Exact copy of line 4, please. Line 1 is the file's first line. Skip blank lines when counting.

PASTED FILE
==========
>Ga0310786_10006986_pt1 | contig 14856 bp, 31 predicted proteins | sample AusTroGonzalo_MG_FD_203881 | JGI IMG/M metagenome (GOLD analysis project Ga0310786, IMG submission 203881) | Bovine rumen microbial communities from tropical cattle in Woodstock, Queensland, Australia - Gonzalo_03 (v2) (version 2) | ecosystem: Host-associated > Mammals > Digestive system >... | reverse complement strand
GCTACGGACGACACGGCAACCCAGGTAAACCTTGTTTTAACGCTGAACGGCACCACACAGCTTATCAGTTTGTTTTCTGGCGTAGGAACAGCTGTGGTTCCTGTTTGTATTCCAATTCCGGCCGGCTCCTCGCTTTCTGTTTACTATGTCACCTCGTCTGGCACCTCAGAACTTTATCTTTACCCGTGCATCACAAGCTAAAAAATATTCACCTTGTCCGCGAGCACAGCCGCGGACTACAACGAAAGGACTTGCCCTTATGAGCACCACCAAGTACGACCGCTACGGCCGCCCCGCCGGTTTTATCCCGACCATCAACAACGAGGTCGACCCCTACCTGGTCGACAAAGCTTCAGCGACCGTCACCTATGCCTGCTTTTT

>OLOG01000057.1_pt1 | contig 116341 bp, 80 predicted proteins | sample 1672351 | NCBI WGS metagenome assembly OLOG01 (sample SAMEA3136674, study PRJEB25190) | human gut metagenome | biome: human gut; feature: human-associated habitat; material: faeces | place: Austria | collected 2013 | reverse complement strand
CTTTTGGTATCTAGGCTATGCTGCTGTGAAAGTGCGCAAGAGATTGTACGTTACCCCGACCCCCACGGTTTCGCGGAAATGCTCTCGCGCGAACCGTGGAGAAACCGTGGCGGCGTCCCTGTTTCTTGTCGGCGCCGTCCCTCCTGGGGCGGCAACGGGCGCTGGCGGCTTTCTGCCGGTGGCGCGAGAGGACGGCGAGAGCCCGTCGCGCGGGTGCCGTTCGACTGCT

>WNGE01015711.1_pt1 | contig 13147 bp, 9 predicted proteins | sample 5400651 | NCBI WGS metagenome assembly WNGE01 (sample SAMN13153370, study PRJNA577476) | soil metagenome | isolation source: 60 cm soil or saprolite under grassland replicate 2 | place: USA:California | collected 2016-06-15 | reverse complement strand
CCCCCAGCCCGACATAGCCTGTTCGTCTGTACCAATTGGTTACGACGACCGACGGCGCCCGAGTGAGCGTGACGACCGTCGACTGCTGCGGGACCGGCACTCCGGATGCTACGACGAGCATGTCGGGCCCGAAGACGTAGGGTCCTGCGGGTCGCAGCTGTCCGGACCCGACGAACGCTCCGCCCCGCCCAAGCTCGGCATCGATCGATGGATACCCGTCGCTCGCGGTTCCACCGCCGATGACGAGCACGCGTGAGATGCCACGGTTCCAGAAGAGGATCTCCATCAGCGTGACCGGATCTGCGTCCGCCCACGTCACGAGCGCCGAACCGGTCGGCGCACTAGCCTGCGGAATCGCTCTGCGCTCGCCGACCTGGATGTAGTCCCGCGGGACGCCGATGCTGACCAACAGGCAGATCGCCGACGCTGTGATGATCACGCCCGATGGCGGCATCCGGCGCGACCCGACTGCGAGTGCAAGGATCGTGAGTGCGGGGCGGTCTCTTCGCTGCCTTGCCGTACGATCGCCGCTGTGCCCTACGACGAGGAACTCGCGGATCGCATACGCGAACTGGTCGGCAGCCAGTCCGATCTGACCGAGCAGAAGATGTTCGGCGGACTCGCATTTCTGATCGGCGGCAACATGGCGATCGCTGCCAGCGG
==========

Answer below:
CTTTTGGTATCTAGGCTATGCTGCTGTGAAAGTGCGCAAGAGATTGTACGTTACCCCGACCCCCACGGTTTCGCGGAAATGCTCTCGCGCGAACCGTGGAGAAACCGTGGCGGCGTCCCTGTTTCTTGTCGGCGCCGTCCCTCCTGGGGCGGCAACGGGCGCTGGCGGCTTTCTGCCGGTGGCGCGAGAGGACGGCGAGAGCCCGTCGCGCGGGTGCCGTTCGACTGCT